Right-to-work, though, was only one of the labor measures singled out by Bauer, while a collection of important education reform bills were also cited as reasons for the standoff. These education policies would: improve student outcomes and prepare students for the workforce; give parents of low-income students, in particular, more options for getting a quality education for their children; and allow more local managerial control in our schools.

These targeted bills – and nearly 50 in total – have been caught in the political crossfire and are now in limbo. On Thursday, the House Rules Committee voted to extend the deadline for bills to pass out of the House to next Friday (March 4). For the Rules Committee action to go into effect, the House must be able to vote on it – and a quorum of 67 members is needed for that.

The question is whether the House Democrats will reappear next week. It is certainly the Chamber’s hope that legislators return to work and put the best interest of all their constituents first. If they object to certain bills, they should show up, speak their mind and can vote against them. That’s how the process works. Then when election time comes, make their case to the voters. Activity coming to a screeching halt is not acceptable and is a disservice to all Hoosiers.

Need to Raise Indiana Taxes?

The Indiana Fiscal Policy Institute (IFPI) says in its September report that a combination of tax increases and spending cuts is "the politically obvious path … and likely …" but in reaction to such a suggestion, the budget makers and politicians are all saying otherwise.

Chris Ruhl, the governor’s director of the Office of Management and Budget, said, "A general tax increase on Hoosiers is a terrible and unnecessary idea and one the governor firmly opposes." Sen. Luke Kenley (R-Noblesville), chairman of the Senate Appropriations Committee, is reported as saying "… Hoosiers are already suffering … and it would not be fair to them for the state to raise their taxes, too." The leaders of both caucuses in the House were likewise dismissive. Speaker Pat Bauer (D-South Bend) simply said,  "We are not going to raise taxes" and Minority Leader Brian Bosma (R-Indianapolis), who could well be speaker if the Republicans gain a majority in the House, said, "Republicans pledge to enact a balanced state budget without a general tax increase."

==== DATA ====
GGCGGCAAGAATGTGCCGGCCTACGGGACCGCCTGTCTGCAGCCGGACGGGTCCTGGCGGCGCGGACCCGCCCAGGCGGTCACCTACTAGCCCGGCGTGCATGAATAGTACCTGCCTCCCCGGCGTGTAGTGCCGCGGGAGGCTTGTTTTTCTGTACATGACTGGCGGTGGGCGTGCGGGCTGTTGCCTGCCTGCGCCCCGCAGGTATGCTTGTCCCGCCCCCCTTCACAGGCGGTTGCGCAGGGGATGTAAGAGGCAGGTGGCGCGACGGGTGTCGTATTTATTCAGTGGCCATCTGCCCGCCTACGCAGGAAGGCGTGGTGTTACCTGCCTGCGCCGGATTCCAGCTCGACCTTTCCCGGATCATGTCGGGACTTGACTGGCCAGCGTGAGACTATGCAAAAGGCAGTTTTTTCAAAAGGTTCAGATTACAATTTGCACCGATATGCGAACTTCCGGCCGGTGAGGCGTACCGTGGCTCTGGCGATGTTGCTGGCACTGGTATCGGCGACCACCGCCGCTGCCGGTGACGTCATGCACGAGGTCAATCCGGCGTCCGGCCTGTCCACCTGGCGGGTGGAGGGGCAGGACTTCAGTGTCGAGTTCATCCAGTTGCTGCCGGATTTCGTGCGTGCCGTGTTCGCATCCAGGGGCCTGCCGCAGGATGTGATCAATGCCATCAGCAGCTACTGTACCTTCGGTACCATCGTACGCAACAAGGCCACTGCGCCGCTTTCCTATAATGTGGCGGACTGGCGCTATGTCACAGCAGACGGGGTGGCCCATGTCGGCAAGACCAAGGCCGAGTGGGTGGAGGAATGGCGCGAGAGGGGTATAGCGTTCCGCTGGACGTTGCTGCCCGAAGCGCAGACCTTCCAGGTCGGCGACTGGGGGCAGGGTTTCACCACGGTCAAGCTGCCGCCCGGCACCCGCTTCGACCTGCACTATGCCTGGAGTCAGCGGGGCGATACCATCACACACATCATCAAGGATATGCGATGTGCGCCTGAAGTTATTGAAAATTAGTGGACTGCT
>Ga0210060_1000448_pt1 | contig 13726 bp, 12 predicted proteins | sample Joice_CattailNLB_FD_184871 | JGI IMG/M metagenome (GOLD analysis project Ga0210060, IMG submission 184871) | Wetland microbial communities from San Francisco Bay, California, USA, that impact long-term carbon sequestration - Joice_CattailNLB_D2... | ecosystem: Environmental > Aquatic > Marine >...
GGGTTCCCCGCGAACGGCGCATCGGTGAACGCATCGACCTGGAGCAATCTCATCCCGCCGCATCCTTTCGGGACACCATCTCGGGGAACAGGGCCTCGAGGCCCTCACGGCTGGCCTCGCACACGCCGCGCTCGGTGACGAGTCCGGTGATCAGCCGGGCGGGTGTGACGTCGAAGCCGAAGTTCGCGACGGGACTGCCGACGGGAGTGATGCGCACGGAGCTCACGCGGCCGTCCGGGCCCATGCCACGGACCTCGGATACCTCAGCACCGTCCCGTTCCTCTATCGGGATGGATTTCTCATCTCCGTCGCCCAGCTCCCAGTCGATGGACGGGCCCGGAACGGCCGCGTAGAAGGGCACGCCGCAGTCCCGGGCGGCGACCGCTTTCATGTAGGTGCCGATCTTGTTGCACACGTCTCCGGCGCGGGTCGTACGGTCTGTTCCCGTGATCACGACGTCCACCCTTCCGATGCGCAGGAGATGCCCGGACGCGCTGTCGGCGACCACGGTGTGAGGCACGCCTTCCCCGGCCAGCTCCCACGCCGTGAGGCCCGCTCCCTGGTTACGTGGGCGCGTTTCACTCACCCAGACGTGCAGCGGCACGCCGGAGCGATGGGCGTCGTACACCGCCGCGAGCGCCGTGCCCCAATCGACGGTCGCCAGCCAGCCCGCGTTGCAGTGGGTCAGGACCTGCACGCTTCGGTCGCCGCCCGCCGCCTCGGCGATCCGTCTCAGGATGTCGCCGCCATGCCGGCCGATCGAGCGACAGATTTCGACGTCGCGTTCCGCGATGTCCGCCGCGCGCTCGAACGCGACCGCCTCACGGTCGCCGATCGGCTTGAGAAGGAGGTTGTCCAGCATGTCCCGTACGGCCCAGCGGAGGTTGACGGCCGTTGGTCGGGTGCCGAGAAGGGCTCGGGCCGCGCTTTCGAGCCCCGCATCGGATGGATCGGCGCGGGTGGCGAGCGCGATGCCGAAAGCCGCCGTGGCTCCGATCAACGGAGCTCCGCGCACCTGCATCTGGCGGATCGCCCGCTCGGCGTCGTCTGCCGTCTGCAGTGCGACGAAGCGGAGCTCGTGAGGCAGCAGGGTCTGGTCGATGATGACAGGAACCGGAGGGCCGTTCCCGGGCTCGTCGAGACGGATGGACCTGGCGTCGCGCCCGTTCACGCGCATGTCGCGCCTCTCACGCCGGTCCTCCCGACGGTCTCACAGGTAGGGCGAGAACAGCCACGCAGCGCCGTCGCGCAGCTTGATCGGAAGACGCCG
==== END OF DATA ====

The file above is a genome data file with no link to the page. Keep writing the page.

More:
So, increasing taxes doesn’t seem to be too obvious to those in charge. But do increases remain a possibility, regardless of across-the-board rejections? Well, maybe. Unfortunately, tax increases can take many forms. And what exactly is being ruled out when a politician says there will be no "general tax increase" is open for interpretation and qualification. Similarly, the constituent-friendly term "Hoosiers" rather than "taxpayers" may indicate they mean only individuals and the general taxes they collectively pay – or conversely, to exclude business entities and the taxes they pay.

Suffice it to say, these "no-new-tax" statements may not end up covering things like changes in how a business’ taxable income is defined, special application taxes, tax law changes that only impact a group of taxpayers, fees or other changes that raise revenue but do not affect broad categories of taxpayers. Yet, these actions are all effectively tax increases for somebody. Don’t be surprised if at some point down the road, the politicians qualify what they mean when they say they won’t raise taxes.  

Whatever happens from here (suggestions of tax increases aside), the IFPI is to be commended for nicely compiling the facts in appropriate context, presenting the issues and focusing attention on the realities of our fiscal situation. The steep decline in revenues is a problem and certain to make it very difficult to formulate a budget. But, the problem cannot be resolved by looking at the revenue side of the equation. Expenditures must be kept in line with revenues – whatever they may turn out to be. One reality that cannot be ignored: budget makers must look at education expenditures.

K-12 funding is by far the biggest piece of the pie and the only category where relatively small percentage reductions translate to significant savings. (Everything else has been cut to the bone or legitimately considered non discretionary.) As undesirable as it is, it should be acknowledged that the only way to balance the books is to find ways to reduce this biggest ticket item. How the problem is addressed will depend on how severe the situation is come next year.